Perhaps you think you don’t have time. In such a case, I hope you enjoy this poignant and humorously convicting video:

Finally, you could join me and my friend in an intensive study of one book of the Bible. I would suggest Romans or, if you want something shorter and easier, the book of Ephesians. Whatever you choose, commit to reading it once a day for at least fifteen days. Try to notice patterns and similarities throughout. I can guarantee you’ll be blessed.

However you do it, I pray that you just read the Bible. Nothing is more important, because the Bible is what leads us to Jesus. It’s the only way we know who God is and what He desires of us.

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When Uganda Went Viral: My Thoughts on Kony 2012

A few weeks ago, I saw many of my friends on Facebook writing about and discussing the Invisible Children documentary Kony 2012. If you happen to be uninformed, it is a thirty minute film about Joseph Kony, a Ugandan warlord who kidnaps children, forcing them to fight in his army, known as the Lord’s Resistance Army. The movie is supposed to be a call to action, publicizing Kony’s crimes and causing the world to pursue and bring him to justice. Invisible Children also has an Action Kit, which is filled with T-shirts, bracelets, and posters; from what I understand these sold out within days of the release of the Kony 2012 film.

This post is not a critique of the film, because plenty of people are doing that, and I myself am among the few who have not seen it. I am not personally attacking anyone involved with Invisible Children’s work. This post is an appeal to those of my friends who have seen the film and would consider themselves a supporter.

Ironically, I have not heard a peep from anyone since a few weeks ago about Uganda or the atrocities that continue to happen there. What this has shown me is that we are primarily a sensational generation. By this, I mean that we move from one tragedy to the next, like bees flitting from one flower to another; our care for these issues is only momentary. The question is, how much have we really done?

Do you remember a year ago, when Japan was struck by an earthquake and tsunami, causing their nuclear power plants to fail and destroying many homes? Even after a year, there are still people there who are suffering, besides the fact that the Japanese people remain one of the most unevangelized people groups in the world. Or what about Haiti – for a moment, the lens was on them; yet despite large amounts of orphans and homeless still there, you don’t hear much about them. And they are still in need of the gospel.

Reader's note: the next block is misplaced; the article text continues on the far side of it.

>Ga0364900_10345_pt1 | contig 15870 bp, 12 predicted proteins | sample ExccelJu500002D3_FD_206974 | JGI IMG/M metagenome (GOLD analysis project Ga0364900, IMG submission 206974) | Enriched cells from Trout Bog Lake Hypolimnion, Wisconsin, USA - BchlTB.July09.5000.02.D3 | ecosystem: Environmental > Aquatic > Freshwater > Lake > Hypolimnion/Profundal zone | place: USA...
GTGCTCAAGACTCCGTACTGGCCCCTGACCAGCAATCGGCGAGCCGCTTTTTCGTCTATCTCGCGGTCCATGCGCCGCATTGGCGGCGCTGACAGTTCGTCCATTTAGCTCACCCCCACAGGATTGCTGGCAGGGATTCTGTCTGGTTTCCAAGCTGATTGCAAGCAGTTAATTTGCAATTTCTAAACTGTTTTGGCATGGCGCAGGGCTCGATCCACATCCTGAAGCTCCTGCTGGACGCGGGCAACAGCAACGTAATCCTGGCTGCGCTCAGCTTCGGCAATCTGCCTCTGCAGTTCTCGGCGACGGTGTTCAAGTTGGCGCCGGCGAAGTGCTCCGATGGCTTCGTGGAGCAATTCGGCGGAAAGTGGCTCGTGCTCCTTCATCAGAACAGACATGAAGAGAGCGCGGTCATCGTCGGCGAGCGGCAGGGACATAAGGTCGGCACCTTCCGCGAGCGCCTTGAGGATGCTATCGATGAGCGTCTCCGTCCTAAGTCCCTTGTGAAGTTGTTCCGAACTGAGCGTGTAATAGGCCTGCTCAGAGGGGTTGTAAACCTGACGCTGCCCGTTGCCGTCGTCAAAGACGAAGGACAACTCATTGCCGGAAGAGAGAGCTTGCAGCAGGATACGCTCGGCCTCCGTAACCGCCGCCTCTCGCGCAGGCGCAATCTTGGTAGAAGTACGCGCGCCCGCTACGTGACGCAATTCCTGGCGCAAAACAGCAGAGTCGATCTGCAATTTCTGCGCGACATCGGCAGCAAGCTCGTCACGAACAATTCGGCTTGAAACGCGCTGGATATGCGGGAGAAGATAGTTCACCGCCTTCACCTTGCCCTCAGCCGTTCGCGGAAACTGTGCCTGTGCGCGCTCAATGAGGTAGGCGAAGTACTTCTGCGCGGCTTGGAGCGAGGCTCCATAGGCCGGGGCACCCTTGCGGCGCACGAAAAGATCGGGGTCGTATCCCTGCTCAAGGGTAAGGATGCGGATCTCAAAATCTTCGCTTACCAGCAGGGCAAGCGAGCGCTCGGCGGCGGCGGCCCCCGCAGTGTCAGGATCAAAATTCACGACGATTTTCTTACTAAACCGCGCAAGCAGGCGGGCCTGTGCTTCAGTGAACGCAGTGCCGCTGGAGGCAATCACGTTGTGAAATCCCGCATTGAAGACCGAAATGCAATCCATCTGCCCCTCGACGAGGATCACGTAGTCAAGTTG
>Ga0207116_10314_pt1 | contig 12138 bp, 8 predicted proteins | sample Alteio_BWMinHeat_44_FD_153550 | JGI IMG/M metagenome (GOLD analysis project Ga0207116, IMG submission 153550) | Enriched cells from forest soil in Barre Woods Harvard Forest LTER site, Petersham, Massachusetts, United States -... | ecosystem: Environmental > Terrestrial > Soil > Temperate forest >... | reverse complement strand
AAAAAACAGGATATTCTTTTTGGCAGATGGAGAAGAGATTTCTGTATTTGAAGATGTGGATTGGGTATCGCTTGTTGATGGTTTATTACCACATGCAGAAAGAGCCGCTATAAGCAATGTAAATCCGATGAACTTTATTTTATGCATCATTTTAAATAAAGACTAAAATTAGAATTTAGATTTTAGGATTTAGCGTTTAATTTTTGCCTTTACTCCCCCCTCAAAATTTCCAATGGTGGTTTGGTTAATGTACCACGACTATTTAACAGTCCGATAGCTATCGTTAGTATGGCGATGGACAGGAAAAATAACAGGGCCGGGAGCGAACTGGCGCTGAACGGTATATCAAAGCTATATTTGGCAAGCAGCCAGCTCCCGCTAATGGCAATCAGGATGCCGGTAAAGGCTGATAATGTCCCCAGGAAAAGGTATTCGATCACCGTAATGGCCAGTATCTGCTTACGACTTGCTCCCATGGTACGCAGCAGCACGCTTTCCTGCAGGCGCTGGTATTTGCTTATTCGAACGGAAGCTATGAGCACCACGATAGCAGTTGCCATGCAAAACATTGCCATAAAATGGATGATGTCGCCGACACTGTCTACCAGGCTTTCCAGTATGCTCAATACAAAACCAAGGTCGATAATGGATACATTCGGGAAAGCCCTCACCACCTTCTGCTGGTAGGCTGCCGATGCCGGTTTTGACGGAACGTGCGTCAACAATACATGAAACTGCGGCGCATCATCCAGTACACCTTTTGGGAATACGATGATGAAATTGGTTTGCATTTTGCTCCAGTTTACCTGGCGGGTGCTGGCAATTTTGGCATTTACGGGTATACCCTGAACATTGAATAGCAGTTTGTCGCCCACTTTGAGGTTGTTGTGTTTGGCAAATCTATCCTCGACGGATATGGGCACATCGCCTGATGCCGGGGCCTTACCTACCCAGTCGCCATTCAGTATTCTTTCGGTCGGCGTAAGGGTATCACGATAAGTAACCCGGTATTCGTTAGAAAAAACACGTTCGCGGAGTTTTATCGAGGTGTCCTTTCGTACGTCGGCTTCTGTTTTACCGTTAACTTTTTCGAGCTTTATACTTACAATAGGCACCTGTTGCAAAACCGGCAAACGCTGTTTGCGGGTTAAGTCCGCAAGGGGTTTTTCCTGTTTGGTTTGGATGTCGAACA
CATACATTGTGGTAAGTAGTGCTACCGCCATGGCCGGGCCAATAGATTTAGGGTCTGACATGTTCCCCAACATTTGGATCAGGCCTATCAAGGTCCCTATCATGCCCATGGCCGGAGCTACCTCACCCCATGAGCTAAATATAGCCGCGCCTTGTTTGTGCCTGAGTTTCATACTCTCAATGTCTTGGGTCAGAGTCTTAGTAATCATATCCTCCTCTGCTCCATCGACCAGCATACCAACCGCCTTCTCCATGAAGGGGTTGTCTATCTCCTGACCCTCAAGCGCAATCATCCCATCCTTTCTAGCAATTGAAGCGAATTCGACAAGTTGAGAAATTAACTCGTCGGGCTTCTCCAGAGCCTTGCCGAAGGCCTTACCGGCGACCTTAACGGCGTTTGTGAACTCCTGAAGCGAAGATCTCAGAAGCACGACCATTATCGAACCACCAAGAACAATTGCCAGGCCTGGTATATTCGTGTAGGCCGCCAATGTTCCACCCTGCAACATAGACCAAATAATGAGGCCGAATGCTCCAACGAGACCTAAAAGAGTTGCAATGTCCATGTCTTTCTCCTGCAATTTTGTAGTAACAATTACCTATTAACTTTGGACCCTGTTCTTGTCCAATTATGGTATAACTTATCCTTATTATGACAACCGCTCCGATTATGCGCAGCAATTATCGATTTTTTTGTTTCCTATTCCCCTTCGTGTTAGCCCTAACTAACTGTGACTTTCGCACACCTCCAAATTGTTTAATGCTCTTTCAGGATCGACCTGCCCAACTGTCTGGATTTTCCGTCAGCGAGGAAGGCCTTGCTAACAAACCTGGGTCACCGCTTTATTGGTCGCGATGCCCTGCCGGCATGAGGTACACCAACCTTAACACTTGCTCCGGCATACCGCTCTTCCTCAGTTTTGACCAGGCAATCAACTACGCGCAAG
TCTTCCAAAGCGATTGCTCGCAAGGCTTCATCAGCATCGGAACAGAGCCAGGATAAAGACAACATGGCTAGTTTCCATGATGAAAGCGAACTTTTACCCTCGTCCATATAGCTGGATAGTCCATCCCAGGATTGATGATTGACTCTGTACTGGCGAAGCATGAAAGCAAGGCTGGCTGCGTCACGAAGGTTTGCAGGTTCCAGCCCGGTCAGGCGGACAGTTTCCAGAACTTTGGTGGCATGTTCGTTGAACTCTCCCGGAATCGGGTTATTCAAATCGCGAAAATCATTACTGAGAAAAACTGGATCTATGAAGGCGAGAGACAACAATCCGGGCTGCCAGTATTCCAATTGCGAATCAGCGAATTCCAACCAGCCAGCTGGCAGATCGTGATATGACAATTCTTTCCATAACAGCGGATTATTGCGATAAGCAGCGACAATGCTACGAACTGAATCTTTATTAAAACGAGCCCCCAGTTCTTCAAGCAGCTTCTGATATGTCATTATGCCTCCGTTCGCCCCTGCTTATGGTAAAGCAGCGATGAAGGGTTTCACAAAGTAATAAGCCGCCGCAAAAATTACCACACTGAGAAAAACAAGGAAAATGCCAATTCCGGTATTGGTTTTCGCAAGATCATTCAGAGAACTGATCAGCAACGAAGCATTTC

Why does it take a tragedy or a documentary to open our eyes to the needs of the world around us? There are people starving physically and spiritually all over this earth, but unless they are struck by a tsunami or an earthquake, we turn a blind eye. And then our eyes are opened, but only for a brief moment; we blink in shock, cry out in horror, and turn our faces away. What have we really done?

1 John 3:18 tells us, “My little children, let us not love in word, neither in tongue; but in deed and in truth.” It is very easy to update your Facebook status, proclaiming how shocked you are about some tragedy; it is very easy to wear a wristband you bought to support some cause. I can say I love someone, but words can only do so much. What is our attitude towards these things? Is it, “That’s awful!” or “What can I do to help?”

God has called us to more. It is easy to feel like we’ve done our duty, spreading the word about these tragedies; we can pat ourselves on the back and say, “Well done.” We say we love those far away, but do we really?

Not only that, but hear me on this, for I am guilty of this as well: what have you done lately for your family? Your neighbors? Your co-workers? Your friends? Your enemies? It is so easy to say we support some cause overseas, because we garner the applause from the world around us. You don’t get that from washing the dishes, cleaning the bathroom, or going the extra mile at work. Anyone who is without Christ around you is without hope in this earth (Eph. 2:12); they could be dying inside, and you may be unaware. Your Christian friends could be struggling with their faith or some tragedy in their own life; have you opened your eyes, ears and hearts to them?

Friends, I am not saying it is bad to spread the word about Joseph Kony or any tragedy in this earth. I am not saying that if you are the type to go to places like Haiti when there’s a tragedy to support them, that that act is wrong. I am simply asking you, what are you doing about the tragedies that occur around you daily? How are you praying for and loving on those closest to you? For if we do not love our actual neighbors, what makes us think we actually love our foreign “neighbors”?

Uganda doesn’t primarily need Kony to be stopped; its primary need is the Gospel of Jesus Christ, the hope of Eternal Life, and the forgiveness of sins. Praise God if Kony is once and for all brought to justice; but Jesus said that “there is joy in the presence of the angels of God over one sinner that repents” (Luke 15:10).

Let us bring the good news to all, starting with those sitting right next to us.


I would like to share two videos as well that helped me put my thoughts into words. The first is much less serious, titled “You Are Not an Activist”; much of what I said was inspired by this:

The second video is quite different, and is a story from a Ugandan about the power of the gospel and forgiveness. I hope you are as blessed by this as I was:

God bless!